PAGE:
ListView Adventures – Auto-sizing Uneven Rows

The Xamarin Forms ListView control has a tough job – it has to provide a platform agnostic, rich data-bindable control and yet take advantage of the performance and look-and-feel of the native control on each platform. I recently discovered an odd gotcha for a specific usage. It’s possible to have rows with different heights. There are a number of reasons you might want this, the simplest would be the case where you have multiple item templates to represent different types of item. A slightly more interesting scenario is a chat application. In this case you want each row to use the right amount of space for the message but you can’t hard-code specific row sizes. You need a template which you can measure and get an accurate height for that specific item obeying all the margins and spacing you’ve setup. As it turns out this doesn’t work on iOS and it is documented if you know where to look.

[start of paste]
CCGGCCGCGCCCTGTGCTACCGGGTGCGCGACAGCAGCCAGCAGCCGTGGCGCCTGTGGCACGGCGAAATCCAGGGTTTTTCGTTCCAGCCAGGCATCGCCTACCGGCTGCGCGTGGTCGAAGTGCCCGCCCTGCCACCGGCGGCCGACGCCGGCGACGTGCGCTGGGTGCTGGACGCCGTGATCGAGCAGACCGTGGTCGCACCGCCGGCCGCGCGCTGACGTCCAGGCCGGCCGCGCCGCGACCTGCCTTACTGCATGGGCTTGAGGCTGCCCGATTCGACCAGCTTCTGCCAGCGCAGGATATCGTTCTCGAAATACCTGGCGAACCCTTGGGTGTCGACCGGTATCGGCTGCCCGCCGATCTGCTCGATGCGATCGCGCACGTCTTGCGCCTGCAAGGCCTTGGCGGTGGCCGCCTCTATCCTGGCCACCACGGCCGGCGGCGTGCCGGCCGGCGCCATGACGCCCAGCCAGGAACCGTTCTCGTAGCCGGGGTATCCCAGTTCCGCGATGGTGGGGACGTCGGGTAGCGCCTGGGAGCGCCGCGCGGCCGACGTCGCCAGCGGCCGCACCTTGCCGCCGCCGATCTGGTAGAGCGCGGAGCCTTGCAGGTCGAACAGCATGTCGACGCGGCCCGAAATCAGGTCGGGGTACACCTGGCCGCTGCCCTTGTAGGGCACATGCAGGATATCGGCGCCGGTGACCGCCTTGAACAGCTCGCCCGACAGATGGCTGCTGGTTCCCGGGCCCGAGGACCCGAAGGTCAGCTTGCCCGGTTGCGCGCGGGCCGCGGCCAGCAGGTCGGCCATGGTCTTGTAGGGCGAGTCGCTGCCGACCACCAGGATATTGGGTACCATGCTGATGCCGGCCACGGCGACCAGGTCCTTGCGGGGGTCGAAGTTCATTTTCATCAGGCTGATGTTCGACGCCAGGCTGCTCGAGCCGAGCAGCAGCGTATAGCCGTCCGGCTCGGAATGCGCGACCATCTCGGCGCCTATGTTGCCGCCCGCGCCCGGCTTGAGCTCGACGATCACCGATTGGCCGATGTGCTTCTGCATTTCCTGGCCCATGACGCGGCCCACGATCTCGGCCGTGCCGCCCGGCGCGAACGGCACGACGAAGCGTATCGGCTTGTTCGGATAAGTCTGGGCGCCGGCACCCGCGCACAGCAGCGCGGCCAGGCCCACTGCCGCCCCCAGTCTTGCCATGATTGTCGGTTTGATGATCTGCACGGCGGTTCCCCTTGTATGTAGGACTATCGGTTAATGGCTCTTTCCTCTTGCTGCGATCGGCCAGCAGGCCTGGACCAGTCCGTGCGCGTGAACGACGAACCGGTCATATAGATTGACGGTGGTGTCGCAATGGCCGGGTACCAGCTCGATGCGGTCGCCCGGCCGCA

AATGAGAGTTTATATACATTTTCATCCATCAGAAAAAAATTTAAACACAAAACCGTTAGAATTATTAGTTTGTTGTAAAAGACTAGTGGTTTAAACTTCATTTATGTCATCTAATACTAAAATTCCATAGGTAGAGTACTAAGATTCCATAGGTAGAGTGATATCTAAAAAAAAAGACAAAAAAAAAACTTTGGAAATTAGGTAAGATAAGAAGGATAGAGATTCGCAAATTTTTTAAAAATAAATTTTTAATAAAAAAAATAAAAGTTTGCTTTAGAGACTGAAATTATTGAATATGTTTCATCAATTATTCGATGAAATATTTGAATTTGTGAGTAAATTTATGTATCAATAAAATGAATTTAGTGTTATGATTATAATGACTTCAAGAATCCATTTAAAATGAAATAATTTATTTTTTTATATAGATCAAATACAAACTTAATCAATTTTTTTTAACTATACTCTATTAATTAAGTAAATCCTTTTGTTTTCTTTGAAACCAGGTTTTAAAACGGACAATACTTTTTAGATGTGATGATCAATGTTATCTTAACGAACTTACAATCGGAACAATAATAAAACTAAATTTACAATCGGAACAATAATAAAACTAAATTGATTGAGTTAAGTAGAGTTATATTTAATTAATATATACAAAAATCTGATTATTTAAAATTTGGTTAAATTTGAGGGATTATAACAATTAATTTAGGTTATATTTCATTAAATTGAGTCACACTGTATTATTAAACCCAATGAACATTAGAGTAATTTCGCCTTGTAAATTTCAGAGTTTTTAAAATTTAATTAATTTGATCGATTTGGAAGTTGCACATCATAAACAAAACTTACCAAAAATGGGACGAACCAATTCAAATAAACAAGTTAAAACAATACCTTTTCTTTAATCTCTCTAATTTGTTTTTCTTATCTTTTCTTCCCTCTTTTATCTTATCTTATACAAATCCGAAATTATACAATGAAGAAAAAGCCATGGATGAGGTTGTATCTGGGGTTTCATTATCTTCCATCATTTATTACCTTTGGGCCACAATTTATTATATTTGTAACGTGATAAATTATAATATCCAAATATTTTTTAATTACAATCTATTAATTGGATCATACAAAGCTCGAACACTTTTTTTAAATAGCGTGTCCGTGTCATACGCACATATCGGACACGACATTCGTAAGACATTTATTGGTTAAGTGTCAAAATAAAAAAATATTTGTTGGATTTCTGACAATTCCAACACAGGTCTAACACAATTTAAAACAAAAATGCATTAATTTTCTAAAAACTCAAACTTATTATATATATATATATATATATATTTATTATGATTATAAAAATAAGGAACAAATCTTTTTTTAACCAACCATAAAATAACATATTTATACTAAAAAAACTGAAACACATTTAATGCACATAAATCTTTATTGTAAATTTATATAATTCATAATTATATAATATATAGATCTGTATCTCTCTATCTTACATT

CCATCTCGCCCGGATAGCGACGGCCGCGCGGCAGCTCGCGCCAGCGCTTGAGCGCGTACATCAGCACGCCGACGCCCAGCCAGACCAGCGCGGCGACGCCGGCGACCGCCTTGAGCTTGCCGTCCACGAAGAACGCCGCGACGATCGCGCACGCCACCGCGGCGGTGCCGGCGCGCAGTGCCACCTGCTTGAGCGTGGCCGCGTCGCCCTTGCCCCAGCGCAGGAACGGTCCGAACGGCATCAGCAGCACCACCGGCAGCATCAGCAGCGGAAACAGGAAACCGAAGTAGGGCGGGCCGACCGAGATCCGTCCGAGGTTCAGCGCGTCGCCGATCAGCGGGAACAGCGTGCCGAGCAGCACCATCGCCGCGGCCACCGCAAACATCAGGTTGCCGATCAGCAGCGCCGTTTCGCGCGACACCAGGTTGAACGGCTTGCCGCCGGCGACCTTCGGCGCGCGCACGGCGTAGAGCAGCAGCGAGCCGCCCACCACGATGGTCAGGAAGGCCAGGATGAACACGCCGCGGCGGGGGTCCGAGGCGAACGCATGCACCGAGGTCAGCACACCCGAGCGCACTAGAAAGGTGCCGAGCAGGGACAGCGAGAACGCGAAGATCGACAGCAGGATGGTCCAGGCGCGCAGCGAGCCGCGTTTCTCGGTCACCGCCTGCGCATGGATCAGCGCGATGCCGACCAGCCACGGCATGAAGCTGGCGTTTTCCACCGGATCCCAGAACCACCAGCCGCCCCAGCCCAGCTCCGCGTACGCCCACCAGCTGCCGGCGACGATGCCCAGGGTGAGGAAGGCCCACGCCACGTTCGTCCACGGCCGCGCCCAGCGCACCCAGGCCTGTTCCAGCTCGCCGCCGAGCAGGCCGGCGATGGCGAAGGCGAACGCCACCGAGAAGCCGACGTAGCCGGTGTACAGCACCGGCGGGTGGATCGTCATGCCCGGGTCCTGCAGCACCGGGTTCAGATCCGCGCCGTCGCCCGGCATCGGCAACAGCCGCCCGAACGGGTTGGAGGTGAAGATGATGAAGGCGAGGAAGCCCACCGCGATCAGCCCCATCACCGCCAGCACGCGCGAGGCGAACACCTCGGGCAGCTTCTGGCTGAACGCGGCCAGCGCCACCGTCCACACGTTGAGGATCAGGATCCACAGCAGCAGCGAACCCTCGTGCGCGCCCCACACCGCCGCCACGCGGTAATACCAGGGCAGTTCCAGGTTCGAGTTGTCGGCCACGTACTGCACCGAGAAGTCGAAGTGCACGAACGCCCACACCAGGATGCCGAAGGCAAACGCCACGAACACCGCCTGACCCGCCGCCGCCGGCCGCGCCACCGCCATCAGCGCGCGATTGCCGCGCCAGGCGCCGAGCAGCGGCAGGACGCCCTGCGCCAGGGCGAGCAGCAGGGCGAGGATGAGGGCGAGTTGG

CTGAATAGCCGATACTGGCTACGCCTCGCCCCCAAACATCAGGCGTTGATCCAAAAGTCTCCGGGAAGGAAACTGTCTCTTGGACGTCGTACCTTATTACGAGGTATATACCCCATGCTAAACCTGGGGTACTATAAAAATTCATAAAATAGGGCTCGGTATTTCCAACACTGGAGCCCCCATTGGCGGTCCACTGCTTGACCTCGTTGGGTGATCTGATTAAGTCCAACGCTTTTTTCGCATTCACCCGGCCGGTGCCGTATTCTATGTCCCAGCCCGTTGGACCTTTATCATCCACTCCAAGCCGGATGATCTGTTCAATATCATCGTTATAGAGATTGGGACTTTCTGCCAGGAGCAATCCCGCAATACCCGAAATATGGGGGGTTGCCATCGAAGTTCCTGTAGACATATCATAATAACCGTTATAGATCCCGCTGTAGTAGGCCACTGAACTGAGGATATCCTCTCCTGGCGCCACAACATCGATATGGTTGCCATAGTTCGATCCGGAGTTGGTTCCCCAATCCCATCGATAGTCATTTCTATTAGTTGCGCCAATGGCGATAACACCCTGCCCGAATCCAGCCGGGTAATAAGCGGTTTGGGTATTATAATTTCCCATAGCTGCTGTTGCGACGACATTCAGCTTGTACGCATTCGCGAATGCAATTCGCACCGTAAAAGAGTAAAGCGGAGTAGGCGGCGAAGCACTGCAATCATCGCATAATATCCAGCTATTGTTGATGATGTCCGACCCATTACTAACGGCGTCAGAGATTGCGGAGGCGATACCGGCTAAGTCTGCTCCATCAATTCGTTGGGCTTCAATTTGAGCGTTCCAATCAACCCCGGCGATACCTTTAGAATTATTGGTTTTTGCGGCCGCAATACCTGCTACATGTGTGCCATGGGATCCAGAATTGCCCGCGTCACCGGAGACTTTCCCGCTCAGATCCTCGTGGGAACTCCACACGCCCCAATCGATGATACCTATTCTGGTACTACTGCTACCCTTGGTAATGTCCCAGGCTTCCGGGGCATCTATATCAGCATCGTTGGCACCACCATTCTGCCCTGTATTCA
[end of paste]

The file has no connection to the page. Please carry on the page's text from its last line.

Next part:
The solution is to add some extra logic and this can of course be done by writing a custom renderer. Since there is a performance overhead in building the list item and measuring each one you only want to do this in the case that you can’t hard-code a row height. To look at the out of the box behaviour see the first screenshot below. You can see some attempt has been made to resize the rows but they don’t actually fit the content correctly.


The XAML for this view looks like this:-

<ListView ItemsSource="{Binding}" HasUnevenRows="True" BackgroundColor="LightGray" SeparatorVisibility="None">
    <Frame Margin="20,10" HasShadow="True" CornerRadius="10">
     <Label Text="{Binding}"/>